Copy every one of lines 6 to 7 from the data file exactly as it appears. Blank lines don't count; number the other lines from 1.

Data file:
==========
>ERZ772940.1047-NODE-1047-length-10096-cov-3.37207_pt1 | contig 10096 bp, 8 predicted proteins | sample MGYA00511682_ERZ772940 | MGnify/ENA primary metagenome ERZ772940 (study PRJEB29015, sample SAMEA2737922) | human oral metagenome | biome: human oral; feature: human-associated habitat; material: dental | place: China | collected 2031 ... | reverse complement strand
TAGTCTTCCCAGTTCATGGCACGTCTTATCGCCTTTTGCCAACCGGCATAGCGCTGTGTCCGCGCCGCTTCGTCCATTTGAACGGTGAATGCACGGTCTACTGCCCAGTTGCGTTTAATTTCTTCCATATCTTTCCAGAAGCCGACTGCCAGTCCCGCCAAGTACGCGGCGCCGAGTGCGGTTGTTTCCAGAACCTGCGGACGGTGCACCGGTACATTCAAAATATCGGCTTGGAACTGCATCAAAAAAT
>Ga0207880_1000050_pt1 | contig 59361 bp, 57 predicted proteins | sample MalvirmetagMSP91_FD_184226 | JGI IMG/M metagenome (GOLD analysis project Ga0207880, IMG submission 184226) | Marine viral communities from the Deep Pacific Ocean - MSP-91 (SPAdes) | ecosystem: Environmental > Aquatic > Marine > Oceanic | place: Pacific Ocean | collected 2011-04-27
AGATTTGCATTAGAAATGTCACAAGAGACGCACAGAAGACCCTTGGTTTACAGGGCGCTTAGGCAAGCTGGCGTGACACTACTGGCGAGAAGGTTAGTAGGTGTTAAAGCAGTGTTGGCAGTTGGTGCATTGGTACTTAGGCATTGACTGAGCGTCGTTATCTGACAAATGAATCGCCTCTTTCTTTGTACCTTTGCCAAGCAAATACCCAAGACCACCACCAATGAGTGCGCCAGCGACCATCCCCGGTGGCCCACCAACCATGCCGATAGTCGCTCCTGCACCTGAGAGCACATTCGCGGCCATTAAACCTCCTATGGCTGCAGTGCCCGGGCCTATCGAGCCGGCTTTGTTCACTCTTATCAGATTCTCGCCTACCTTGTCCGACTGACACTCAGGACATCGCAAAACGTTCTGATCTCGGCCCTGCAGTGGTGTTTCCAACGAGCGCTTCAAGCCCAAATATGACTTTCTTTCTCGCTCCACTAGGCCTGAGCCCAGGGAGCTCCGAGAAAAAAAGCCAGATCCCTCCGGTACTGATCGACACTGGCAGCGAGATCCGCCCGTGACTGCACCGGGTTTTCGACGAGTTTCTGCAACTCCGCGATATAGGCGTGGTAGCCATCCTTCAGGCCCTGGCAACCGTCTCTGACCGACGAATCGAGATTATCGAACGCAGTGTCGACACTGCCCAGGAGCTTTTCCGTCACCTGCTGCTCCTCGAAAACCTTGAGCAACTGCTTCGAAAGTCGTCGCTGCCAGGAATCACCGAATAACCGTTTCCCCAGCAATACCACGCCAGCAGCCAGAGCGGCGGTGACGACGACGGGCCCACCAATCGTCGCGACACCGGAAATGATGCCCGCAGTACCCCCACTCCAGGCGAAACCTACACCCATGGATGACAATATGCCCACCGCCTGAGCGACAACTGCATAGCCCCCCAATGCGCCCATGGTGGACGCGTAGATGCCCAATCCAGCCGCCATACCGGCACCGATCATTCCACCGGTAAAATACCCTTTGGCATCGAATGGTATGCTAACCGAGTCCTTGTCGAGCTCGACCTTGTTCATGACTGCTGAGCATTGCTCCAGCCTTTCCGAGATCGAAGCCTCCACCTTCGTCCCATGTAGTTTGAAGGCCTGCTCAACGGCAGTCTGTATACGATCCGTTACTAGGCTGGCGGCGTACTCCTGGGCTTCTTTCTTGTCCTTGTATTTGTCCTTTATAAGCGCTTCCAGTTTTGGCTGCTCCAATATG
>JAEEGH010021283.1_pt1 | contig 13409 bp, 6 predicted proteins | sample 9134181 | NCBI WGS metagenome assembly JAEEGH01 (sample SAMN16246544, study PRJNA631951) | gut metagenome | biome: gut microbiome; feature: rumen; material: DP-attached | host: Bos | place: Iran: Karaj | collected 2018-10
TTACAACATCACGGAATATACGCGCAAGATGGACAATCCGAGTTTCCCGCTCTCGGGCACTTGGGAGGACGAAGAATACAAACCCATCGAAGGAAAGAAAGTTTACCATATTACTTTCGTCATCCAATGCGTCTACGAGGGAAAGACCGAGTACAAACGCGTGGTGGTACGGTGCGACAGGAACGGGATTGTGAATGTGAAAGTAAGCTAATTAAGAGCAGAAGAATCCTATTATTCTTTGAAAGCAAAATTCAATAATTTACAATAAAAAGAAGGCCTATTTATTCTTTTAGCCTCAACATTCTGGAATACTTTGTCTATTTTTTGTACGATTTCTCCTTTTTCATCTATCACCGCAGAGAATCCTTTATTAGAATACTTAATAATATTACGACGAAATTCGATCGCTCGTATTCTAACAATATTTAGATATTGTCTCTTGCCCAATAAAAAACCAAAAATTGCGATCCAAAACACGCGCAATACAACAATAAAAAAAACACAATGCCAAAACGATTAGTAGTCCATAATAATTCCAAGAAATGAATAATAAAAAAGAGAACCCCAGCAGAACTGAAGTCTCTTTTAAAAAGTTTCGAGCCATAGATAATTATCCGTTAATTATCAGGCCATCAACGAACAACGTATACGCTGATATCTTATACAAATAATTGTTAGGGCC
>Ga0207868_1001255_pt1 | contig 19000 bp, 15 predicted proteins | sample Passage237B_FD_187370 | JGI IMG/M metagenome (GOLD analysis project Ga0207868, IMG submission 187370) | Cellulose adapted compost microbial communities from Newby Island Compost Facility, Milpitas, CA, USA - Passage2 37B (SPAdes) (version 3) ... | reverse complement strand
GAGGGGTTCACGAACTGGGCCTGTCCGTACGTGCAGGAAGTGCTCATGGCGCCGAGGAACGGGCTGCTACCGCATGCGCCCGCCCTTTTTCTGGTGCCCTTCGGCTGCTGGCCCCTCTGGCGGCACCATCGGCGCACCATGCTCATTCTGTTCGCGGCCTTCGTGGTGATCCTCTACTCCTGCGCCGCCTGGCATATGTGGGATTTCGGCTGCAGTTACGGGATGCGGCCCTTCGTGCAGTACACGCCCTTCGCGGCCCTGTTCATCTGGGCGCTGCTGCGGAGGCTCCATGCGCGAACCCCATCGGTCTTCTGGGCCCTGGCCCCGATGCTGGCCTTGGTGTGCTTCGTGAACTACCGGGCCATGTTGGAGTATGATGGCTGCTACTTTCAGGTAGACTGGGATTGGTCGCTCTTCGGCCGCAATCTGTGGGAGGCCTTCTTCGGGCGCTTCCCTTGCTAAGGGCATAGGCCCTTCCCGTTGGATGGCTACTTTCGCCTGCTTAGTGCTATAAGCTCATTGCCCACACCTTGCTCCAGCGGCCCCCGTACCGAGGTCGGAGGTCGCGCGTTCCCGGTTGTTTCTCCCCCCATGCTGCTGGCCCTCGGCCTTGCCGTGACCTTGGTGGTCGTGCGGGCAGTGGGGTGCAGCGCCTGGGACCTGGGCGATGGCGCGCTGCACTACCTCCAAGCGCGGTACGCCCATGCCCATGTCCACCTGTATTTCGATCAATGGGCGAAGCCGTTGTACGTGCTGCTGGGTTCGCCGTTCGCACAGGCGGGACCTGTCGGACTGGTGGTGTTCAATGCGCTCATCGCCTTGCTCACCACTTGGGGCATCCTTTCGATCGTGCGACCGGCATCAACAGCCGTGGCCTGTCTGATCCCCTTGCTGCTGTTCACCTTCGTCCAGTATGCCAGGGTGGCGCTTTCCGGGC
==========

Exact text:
TTACAACATCACGGAATATACGCGCAAGATGGACAATCCGAGTTTCCCGCTCTCGGGCACTTGGGAGGACGAAGAATACAAACCCATCGAAGGAAAGAAAGTTTACCATATTACTTTCGTCATCCAATGCGTCTACGAGGGAAAGACCGAGTACAAACGCGTGGTGGTACGGTGCGACAGGAACGGGATTGTGAATGTGAAAGTAAGCTAATTAAGAGCAGAAGAATCCTATTATTCTTTGAAAGCAAAATTCAATAATTTACAATAAAAAGAAGGCCTATTTATTCTTTTAGCCTCAACATTCTGGAATACTTTGTCTATTTTTTGTACGATTTCTCCTTTTTCATCTATCACCGCAGAGAATCCTTTATTAGAATACTTAATAATATTACGACGAAATTCGATCGCTCGTATTCTAACAATATTTAGATATTGTCTCTTGCCCAATAAAAAACCAAAAATTGCGATCCAAAACACGCGCAATACAACAATAAAAAAAACACAATGCCAAAACGATTAGTAGTCCATAATAATTCCAAGAAATGAATAATAAAAAAGAGAACCCCAGCAGAACTGAAGTCTCTTTTAAAAAGTTTCGAGCCATAGATAATTATCCGTTAATTATCAGGCCATCAACGAACAACGTATACGCTGATATCTTATACAAATAATTGTTAGGGCC
>Ga0207868_1001255_pt1 | contig 19000 bp, 15 predicted proteins | sample Passage237B_FD_187370 | JGI IMG/M metagenome (GOLD analysis project Ga0207868, IMG submission 187370) | Cellulose adapted compost microbial communities from Newby Island Compost Facility, Milpitas, CA, USA - Passage2 37B (SPAdes) (version 3) ... | reverse complement strand